Thursday, June 23, 2011

Bus and Kitchen Blowups

Foreshadow: To present an indication or a suggestion of beforehand.

In retrospect, the two obnoxious incidents that came my way at the start of this week should have been fair warning for the real misery that lay in wait. Blind to these hints, the only lesson I took from the week’s bumpy start was the sorry state of leadership in the Israeli army.

The first incident took place on a bus. The bus in question was parked outside the Joe Alon Museum of Bedouin Culture, the first stop on a week devoted to unwinding (nightly barbeques and dance parties) and educating (nature hikes and history tours) my unit about the territory we will be responsible for patrolling starting next week. I was sweating my shirt off on the unconditioned bus, having volunteered to watch our bags while my peers entered the museum. Suddenly I heard an infernal hollering. I stepped outside to discover the deputy commander of the Recon Paratroops yelling that he wanted to speak with whoever was guarding the bus, namely, me.

“Why were you sleeping on the job?” the senior officer snarled.

“Sleeping?!” I managed to mutter through puzzled lips. “I was wide awake the entire time…”

“Now you lie to my face? Your next weekend leave is cancelled (closing Shabbat, in army parlance), and you are lucky I do not keep you on base twenty-eight days straight (a rituk) as further punishment.”

Fast-forward twenty plus hours to the following afternoon. Again, I was minding house while my peers gallivanted around in the hills. I had volunteered this time for kitchen duty, attaching myself to the crusty and irritable Mizrahi fellow in charge of our meals. This supervisor is widely known for exaggerating his displeasure with the soldiers assigned to work for him. So I thought nothing of his occasional outbursts as the day dragged on. Until the rest of my unit arrived for dinner, that is, and informed me our company commander had remanded me to kitchen duty for the rest of the week as punishment for sloughing off today.

Neither punishment stuck. In the first case, I pointed out to my unsympathetic platoon leader (mafkatz) that the senior officer had seen the driver, not me, sleeping on the bus. When another soldier came forward to verify my story, the lieutenant spoke with the deputy chief and the affair was brushed under the table. The kitchen duty fiasco fell apart even quicker when the kitchen boss spoke to my company commander on my account and clarified I had been an exemplary worker.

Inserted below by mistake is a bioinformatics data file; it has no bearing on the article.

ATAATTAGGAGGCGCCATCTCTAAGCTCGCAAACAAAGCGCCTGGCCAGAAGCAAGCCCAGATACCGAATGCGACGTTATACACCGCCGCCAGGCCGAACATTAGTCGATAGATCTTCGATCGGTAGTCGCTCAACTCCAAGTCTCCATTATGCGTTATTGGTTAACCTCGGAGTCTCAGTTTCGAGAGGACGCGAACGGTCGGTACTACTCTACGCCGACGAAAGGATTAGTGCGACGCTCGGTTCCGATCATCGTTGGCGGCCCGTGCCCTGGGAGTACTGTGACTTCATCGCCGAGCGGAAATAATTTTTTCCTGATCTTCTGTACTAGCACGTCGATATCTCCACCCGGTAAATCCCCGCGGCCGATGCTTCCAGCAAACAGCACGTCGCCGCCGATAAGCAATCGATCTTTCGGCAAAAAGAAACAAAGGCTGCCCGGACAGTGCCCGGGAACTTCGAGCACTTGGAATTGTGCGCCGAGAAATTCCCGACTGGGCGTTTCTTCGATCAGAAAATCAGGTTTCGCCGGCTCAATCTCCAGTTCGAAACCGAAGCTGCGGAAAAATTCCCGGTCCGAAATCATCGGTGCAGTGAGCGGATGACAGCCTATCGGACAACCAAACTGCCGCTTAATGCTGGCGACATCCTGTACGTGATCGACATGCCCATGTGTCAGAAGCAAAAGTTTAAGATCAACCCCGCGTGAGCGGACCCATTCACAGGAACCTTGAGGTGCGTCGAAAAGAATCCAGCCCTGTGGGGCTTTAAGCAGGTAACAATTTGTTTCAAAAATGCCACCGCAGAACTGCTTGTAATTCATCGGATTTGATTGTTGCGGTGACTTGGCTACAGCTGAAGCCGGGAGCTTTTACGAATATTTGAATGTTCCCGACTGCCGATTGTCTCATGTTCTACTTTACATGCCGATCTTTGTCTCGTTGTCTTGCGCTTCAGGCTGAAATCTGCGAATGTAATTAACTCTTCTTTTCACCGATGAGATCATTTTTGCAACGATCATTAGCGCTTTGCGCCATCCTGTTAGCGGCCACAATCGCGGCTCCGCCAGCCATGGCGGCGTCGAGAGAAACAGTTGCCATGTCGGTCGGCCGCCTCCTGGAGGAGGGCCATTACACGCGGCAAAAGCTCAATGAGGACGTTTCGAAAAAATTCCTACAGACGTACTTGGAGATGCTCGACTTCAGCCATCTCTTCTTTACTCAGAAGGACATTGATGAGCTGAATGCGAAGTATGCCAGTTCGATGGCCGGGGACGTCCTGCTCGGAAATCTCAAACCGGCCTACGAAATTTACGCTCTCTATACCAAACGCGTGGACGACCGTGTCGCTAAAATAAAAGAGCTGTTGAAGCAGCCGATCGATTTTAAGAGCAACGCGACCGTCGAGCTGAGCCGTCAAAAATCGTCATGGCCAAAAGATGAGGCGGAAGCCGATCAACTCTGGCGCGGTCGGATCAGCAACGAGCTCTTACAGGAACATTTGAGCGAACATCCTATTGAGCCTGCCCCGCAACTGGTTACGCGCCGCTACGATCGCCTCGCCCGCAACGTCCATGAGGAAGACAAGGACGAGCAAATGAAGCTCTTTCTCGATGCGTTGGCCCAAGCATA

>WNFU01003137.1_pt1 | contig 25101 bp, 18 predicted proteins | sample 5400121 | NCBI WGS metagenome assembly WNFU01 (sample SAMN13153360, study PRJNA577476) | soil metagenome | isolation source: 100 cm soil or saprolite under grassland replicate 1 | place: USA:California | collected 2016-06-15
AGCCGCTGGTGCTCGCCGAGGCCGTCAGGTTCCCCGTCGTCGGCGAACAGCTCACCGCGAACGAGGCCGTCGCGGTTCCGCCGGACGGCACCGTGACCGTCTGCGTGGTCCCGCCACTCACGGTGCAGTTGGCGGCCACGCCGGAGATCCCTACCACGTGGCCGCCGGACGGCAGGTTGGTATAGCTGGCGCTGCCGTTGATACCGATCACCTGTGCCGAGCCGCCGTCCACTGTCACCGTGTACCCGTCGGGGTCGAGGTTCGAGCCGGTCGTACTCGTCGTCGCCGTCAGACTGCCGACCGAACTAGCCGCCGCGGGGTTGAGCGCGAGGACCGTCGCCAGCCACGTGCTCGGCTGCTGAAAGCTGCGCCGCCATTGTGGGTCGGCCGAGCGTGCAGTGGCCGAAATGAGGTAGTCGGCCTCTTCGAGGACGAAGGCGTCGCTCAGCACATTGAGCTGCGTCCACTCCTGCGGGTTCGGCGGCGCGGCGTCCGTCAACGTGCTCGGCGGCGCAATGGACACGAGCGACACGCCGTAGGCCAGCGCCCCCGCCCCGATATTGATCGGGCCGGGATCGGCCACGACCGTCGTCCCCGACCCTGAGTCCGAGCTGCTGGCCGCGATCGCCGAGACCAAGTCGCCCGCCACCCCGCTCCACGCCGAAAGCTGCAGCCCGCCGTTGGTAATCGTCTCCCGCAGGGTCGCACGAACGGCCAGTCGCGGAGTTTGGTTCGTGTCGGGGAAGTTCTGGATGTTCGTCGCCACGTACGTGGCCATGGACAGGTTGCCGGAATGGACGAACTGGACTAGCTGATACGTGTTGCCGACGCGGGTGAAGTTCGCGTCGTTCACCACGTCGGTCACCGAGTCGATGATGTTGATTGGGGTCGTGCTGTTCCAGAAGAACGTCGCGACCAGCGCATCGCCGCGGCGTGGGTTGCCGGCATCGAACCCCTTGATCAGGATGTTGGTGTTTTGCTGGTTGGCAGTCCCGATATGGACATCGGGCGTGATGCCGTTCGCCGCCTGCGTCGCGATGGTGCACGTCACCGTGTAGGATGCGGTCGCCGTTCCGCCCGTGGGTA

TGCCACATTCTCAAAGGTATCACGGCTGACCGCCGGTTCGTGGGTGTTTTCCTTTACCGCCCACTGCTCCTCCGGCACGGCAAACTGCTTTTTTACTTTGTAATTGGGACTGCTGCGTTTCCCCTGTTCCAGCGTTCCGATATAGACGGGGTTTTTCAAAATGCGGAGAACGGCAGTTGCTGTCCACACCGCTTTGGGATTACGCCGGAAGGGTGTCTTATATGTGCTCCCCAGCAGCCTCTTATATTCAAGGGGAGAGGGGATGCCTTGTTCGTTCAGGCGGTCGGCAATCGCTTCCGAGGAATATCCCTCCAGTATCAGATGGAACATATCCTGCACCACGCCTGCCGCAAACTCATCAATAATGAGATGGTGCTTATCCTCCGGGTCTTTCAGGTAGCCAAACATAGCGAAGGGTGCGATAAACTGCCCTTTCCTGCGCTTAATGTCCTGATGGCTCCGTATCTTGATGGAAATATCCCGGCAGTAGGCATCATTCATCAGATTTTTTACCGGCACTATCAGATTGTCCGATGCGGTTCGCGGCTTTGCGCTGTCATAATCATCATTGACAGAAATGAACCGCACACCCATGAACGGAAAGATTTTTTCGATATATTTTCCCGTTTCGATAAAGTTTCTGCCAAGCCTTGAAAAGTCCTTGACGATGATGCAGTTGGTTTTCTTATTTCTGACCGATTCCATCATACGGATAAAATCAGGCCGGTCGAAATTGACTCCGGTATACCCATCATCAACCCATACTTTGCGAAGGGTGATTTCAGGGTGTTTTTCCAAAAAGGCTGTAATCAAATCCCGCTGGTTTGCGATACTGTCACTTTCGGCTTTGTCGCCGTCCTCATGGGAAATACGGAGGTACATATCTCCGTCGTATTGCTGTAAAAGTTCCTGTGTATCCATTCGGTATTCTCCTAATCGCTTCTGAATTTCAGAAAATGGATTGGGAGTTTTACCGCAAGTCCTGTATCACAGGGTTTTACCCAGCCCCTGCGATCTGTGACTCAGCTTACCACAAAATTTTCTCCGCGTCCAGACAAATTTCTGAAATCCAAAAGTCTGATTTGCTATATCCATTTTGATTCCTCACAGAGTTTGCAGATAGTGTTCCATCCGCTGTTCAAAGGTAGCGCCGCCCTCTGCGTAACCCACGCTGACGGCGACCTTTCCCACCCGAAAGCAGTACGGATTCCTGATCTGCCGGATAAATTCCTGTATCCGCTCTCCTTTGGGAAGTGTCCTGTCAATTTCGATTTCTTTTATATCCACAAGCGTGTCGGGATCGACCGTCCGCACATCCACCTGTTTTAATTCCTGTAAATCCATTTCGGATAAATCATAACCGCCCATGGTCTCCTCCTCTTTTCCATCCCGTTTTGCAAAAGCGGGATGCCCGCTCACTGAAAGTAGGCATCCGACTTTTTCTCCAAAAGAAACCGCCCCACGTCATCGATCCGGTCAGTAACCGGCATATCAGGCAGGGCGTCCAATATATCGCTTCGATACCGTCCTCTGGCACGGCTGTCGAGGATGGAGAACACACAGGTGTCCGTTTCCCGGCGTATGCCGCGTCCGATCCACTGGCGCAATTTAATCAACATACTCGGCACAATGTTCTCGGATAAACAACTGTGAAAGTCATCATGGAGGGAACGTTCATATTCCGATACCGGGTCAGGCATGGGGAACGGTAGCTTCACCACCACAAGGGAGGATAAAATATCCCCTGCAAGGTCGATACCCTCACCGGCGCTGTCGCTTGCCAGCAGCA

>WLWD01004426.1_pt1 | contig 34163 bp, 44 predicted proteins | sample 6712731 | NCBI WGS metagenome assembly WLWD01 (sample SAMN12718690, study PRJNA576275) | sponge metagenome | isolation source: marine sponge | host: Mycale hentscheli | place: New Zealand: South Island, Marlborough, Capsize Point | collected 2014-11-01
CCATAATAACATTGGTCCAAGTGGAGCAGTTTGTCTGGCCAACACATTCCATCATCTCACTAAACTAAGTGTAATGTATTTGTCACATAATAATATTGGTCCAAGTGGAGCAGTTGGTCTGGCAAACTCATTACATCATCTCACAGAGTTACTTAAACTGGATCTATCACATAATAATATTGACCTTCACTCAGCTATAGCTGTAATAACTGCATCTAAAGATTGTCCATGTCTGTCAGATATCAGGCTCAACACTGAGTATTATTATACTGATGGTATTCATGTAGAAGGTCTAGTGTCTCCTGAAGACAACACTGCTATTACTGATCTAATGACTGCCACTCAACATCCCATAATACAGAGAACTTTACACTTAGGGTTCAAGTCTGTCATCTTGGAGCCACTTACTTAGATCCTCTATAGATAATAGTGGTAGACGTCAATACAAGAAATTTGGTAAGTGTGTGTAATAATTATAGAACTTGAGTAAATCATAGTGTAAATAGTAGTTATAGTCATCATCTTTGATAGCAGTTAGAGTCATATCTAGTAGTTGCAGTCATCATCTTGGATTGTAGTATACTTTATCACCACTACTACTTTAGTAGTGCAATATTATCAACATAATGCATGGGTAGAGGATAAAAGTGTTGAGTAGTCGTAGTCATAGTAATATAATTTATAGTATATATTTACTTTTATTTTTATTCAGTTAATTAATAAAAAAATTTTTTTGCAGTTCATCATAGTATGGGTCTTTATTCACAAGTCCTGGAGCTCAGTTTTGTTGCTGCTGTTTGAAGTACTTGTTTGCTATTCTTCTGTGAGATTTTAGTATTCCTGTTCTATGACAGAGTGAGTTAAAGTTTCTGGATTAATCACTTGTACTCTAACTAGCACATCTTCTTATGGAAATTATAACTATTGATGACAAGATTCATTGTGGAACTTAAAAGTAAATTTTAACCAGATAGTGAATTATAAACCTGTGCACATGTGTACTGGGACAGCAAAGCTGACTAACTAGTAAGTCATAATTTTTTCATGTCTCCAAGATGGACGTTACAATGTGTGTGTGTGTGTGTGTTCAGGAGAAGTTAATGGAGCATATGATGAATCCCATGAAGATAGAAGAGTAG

Despite slipping past both incidents unscathed, I was left with a bitter taste of my officers' leadership approach. For starters, angry yelling is the de rigueur form of communication. As someone who values keeping cool in heated situations, the average officer’s hollering strikes me as a lack of self-control rather than confident authority. Worse than the yelling is that authority types in this army tend to fall on their subordinates immediately. The average officer never grants his soldier the benefit of the doubt or, shudders, stop to consider whether his soldier’s version of events may be contrary to the impression the superior has gathered from secondary sources. For some men granted authority in the army, this crapping on those beneath them seems to act as a churlish boost to self-esteem. For others, blaming the simple soldier comes as merely the easiest way of resolving a problem. My superior is blaming me for something one of my soldiers is said to have done? Fine, let me just lash out at the soldier and the problem is solved. Passing the buck downward, in short, seems to be the menial leadership ethos embraced by far too many authority figures in the Israeli army.

If I turn the lens inward, and ask myself how I stumbled into two ugly incidents on what is supposed to be a week of vacation, four answers suggest themselves. (1) Stop volunteering for crap jobs. (2) Bad luck, which is about as unsatisfactory an answer as there can be. (3) Uncouth commanders. (4) My own attitude, which after a year and a half in the army can more or less be summed up as not taking crap from anybody. I say more or less since I exclude taking the normal crap any soldier must expect when serving as a simple grunt in this man’s army.

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